We have expressly held in a somewhat different context that such manipulation of the definition of floor area ratio is impermissible and ultra vires. In Manalapan Builders Alliance, Inc. v. Township Committee of the Township of Manalapan, 256 N.J. Super. 295 (App. Div. 1992), the municipality adopted a floor area ratio scheme which, for quite legitimate environmental reasons, required developers to subtract from the total square footage of their lots environmentally sensitive areas to calculate the permitted size of the house. We said:
The MLUL is explicit in its definitions. N.J.S.A. 40:55D-4 defines "density" as "the permitted number of dwelling units per gross area of land to be developed." Density restrictions affect only the number of individual residential units that may be construed on a tract of land. Commercial Realty and Resources Corp. v. First Atlantic Properties Co., 122 N.J. 546, 561, 585 A.2d 928 (1991). N.J.S.A. 40:55D-4 defines "floor area ratio" as "the sum of the area of all floors of buildings or structures compared to the total area of the site." Floor-area restrictions affect the aggregate size, i.e., height, width and depth, of structures in relation to the area of the land on which they are to be built. Commercial Realty, supra, 122 N.J. at 561, 585, A.2d 928. N.J.S.A. 40:55D-4 also defines "lot" as "a designated parcel, tract or area of land established by a plat or otherwise, as permitted by law and to be used, developed or built upon as a unit." And, N.J.S.A. 40:55D- 6 defines "residential density" as "the number of dwelling units per gross acre of residential land area including streets, easements and open space portions of a development."
The Omnibus Ordinance involved in this case, however, allows the calculation of lot and floor areas only after they are reduced by certain land features specified in the Ordinance. Consequently, as plaintiffs correctly note, the statutory definition of "floor area ratio" is changed to net area of the site and "lot" is changed to a net unit. When the Ordinance is applied to a particular parcel, the definitions of "density" and "residential density" are changed from gross area to net area. In our view, the trial judge was correct in finding Section I void as ultra vires and beyond the local legislative power. [Manalapan, supra, 256 N.J. Super. at 305.]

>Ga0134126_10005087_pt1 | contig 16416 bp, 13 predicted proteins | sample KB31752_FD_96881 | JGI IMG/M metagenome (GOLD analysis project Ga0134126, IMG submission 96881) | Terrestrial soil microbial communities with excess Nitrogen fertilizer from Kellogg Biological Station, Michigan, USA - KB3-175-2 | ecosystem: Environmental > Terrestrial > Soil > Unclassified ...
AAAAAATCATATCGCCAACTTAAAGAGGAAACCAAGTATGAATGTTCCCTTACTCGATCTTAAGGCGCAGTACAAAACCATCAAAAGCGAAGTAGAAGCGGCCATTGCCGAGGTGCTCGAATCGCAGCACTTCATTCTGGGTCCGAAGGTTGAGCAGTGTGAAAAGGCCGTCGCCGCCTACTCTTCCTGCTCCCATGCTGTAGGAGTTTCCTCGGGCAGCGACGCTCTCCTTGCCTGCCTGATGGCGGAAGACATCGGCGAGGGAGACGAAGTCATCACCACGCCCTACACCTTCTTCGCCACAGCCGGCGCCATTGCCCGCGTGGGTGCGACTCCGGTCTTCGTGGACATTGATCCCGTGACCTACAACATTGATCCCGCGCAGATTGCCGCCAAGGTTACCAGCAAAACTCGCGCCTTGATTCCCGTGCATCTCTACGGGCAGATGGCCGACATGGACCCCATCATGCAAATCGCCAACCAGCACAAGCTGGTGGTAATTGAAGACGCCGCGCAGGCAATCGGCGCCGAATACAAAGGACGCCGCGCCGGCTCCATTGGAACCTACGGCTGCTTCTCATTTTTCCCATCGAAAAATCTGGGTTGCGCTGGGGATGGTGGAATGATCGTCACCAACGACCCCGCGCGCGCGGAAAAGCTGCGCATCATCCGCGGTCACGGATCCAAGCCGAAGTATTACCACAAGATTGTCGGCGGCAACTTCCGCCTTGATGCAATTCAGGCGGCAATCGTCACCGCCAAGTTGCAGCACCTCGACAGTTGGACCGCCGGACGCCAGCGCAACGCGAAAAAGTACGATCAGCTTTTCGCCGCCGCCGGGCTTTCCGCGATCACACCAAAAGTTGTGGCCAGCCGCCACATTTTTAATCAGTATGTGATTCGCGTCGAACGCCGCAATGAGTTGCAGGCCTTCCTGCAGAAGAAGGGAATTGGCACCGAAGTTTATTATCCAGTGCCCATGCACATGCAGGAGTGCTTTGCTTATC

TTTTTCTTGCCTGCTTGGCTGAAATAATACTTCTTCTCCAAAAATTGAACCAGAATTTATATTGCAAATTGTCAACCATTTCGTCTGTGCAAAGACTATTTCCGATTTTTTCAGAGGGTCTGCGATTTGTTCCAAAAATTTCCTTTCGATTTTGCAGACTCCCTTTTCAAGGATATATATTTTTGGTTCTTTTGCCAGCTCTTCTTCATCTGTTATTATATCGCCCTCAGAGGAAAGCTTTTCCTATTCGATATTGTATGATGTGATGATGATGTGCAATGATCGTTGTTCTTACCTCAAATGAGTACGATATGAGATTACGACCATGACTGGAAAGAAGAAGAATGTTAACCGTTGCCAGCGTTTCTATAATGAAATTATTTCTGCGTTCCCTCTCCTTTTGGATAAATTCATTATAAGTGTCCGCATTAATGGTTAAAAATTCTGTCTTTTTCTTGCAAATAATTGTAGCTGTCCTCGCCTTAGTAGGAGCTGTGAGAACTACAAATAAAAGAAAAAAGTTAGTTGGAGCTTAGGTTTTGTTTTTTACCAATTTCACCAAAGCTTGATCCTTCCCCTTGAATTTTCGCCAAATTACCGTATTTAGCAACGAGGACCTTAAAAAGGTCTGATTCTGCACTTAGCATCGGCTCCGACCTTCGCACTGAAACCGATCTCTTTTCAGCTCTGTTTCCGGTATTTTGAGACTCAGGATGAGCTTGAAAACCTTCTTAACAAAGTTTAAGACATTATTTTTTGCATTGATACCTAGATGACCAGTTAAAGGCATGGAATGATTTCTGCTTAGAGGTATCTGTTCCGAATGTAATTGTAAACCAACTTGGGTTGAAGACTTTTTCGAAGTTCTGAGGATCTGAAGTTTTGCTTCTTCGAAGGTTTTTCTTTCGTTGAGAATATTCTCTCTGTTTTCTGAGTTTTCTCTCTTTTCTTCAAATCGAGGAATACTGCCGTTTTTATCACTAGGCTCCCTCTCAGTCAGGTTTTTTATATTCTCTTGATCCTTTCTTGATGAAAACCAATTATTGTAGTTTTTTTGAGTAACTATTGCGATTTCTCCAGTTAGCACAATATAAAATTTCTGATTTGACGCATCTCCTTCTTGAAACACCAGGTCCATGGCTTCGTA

Furthermore, Manalapan, as Fair Haven here (as well as the majority opinion), sought refuge in N.J.S.A. 40:55D-65 to draw an exception to the statutory definitions to serve a salutary zoning objective. But we stated:
[Manalapan] contends that, pursuant to N.J.S.A. 40:55D-65b, it was entitled to adopt and enact other formulas to accomplish the purposes and goals set forth in its ordinances, and that Section I falls within the definition of these other formulas and ratios since it was adopted to control development on environmentally sensitive lands. The Township claims that there is no individual flexibility to zone if it must narrowly follow the definitions as set out in the MLUL. We disagree.
N.J.S.A. 40:55D-65b permits a zoning ordinance to:
Regulate the bulk, height, number of stories, orientation, and size of buildings and other structures; the percentage of lot or development area that may be occupied by structures; lot sizes and dimensions; and for these purposes may specify floor area ratios and other ratios and regulatory techniques governing the intensity of land use and the provision of adequate light and air, including, but not limited to the potential for utilization of renewable energy sources.
Nowhere, however, does the MLUL allow municipalities to change the definitions of terms in the statute in order to control development or promote environmental protection. N.J.S.A. 40:55D-3 declares that the prescribed definitions are to be used for purposes of the MLUL, "unless the context [used in the Act] clearly indicates a different meaning." Moreover, N.J.S.A. 40:55D-2d declares that one of the purposes of the MLUL is "[ t]o ensure that the development of individual municipalities does not conflict with the development and general welfare of neighboring municipalities, the county and the state as a whole." [Id. at 306.]
Of like opinion is Crow-New Jersey 32 Ltd. Partnership v. Township of Clinton, 718 F. Supp. 378 (D.N.J. 1989). If redefining floor area ratio for good environmental reasons is impermissible, so too, in my opinion, is redefining it to preserve a diversity of housing stock, as worthy a goal as that might be. Surely, wisdom can devise means to accomplish that end which do not do violence to a basic definition provided in the MLUL.
I am, therefore, constrained to dissent. I would rule that the ordinance at issue is ultra vires and declare so much of it which purports to cap the size of structures on a given size lot as void and unenforceable.